Committee investigators also questioned the propriety of Cranston’s decision to permit Jacobson to attend his meetings with Keating when the two men discussed regulatory matters. They suggested that this was another explicit link between Keating’s contributions and Cranston’s efforts to help Lincoln.
But Cranston said that Jacobson was present not because it would improve her fund-raising ability, but because she needed to know enough to avoid potential conflicts. “She can handle it better and try to avoid getting in trouble over such matters if she was aware fully of what is happening,” he said.
Although he employed Jacobson as a fund-raiser, Cranston made it clear that he took primary responsibility for soliciting big donations and collected many of Keating’s checks personally.
Cranston said that it would have been improper for Keating to link his contributions and his request for assistance. At the same time, he conceded that Keating mentioned his contributions during the Los Angeles dinner at the same time that he asked the senator to contact M. Danny Wall, then chairman of the Federal Home Loan Bank Board, on his behalf.
“He was normally careful not to cover both topics at the same time,” Cranston said. “Upon this occasion he did not exhibit that care and perhaps I should have stopped him, but I did not.”
The senator said that Keating was prone to launch into “tirades” when the S&L; owner thought about the investigation of Lincoln by federal regulators and that he apparently forgot on that occasion to restrain himself from mentioning the two subjects at the same meeting.
Because Cranston was aware of Keating’s volatile temper, he had reason to suspect that federal regulators were not entirely to blame for Lincoln’s troubles. “His personality was one that gave short shrift to people he didn’t think knew what they were talking about and that would get their backs up in turn,” he said.
Nevertheless, Cranston said that he never suspected Keating was wrong in complaining about the zealousness of the regulators who wanted to shut down Lincoln.
According to Cranston, Keating was outraged when he learned that Milken had contributed only $25,000 to the senator’s voter registration groups. Keating instantly agreed to telephone Milken and tell him to give $500,000 “or something like that,” Cranston said.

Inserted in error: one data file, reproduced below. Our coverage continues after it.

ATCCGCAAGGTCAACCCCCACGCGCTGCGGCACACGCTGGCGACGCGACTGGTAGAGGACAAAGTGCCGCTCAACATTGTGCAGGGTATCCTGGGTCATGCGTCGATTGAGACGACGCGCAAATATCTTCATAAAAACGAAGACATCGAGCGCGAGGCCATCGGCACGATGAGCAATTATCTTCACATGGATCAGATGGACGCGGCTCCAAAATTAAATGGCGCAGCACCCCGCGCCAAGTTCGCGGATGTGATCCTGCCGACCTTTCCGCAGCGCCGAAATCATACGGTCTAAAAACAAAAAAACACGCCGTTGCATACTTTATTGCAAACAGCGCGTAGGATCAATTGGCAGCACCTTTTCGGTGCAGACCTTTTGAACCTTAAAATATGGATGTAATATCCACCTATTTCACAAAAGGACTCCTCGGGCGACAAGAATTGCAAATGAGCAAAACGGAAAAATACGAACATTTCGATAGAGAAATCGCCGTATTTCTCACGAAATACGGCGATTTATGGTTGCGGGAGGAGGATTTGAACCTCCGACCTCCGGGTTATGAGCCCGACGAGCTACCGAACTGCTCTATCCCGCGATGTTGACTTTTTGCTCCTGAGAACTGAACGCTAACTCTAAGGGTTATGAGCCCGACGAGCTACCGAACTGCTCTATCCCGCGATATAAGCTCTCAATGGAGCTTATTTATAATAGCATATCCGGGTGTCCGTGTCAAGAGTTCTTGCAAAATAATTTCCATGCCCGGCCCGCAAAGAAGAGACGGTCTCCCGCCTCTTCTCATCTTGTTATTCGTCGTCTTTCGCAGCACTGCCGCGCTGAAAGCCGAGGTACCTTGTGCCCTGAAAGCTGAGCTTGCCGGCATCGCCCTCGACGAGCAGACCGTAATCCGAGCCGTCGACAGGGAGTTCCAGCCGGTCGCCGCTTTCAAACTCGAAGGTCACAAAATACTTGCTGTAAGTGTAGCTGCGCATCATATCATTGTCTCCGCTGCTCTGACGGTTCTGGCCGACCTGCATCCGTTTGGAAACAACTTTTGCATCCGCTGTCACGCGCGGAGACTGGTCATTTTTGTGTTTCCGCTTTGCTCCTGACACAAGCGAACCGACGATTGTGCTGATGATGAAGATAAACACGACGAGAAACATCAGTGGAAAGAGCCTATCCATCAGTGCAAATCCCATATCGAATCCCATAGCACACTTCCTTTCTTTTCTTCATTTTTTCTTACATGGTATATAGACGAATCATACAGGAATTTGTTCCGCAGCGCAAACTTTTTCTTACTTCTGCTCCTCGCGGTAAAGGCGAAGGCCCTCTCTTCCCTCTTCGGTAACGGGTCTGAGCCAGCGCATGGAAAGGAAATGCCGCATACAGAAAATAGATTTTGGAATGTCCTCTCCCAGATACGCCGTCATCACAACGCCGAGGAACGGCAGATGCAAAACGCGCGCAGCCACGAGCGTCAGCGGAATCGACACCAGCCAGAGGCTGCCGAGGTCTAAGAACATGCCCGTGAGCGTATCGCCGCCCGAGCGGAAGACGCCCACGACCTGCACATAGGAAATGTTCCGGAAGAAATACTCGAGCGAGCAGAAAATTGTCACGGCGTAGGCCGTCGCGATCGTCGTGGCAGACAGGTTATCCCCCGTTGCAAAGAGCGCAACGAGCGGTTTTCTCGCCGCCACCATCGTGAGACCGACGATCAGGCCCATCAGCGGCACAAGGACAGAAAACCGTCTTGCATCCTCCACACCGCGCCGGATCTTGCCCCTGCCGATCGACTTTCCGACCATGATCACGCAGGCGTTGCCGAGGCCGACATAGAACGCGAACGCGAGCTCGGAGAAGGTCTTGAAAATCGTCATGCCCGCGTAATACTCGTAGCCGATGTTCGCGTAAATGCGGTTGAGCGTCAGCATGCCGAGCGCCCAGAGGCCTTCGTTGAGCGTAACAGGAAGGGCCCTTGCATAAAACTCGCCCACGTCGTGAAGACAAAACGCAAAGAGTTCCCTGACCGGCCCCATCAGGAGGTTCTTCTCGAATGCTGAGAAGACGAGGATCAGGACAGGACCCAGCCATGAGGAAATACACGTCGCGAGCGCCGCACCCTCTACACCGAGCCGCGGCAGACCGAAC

“I thought that would be great,” he added.
Meanwhile, Michael Patriarca, an official at the Federal Home Loan Bank in San Francisco while Keating was disputing the investigation of Lincoln, testified before an open session of the Ethics Committee Thursday about the five senators’ efforts on Keating’s behalf.
Patriarca focused on an April 9, 1987, meeting at which he and other regulators discussed Lincoln with the five senators. The five have been accused of applying improper pressure on the regulators during the session.
At the meeting, the senators “seemed to have made up their minds that we were harassing Lincoln, that we were wrong,” he said. “Basically, we got the full court press.”
Sen. Dennis DeConcini (D-Ariz.) was the most aggressive of the five--acting like “the host or master of ceremonies,” Patriarca said. “I got the impression Sen. DeConcini was negotiating on behalf of Lincoln, attempting to get us to change our position.”
At one point, DeConcini suggested hiring new appraisers to resolve the bitter disagreement between the regulators and Lincoln over the true value of Lincoln’s real estate investments.
Patriarca said that Cranston played no active role in the meeting and made only “a cameo appearance,” shaking hands with the participants, saying that he shared the views of the other senators and then excusing himself to return to the Senate floor, where he was busy as assistant majority leader.
None of the others played a role comparable to DeConcini, according to Patriarca.
He said that Sen. John Glenn (D-Ohio) was “blunt,” advising the regulators to charge Lincoln if the thrift had done something wrong or else bring the lengthy examination to a close.
Sen. John McCain (R-Ariz.) seemed “uncomfortable” being at the meeting, he said. And Sen. Donald W. Riegle Jr. (D-Mich.) “did what I would characterize as cross-examination (trying) to probe for the basis (of) our findings.”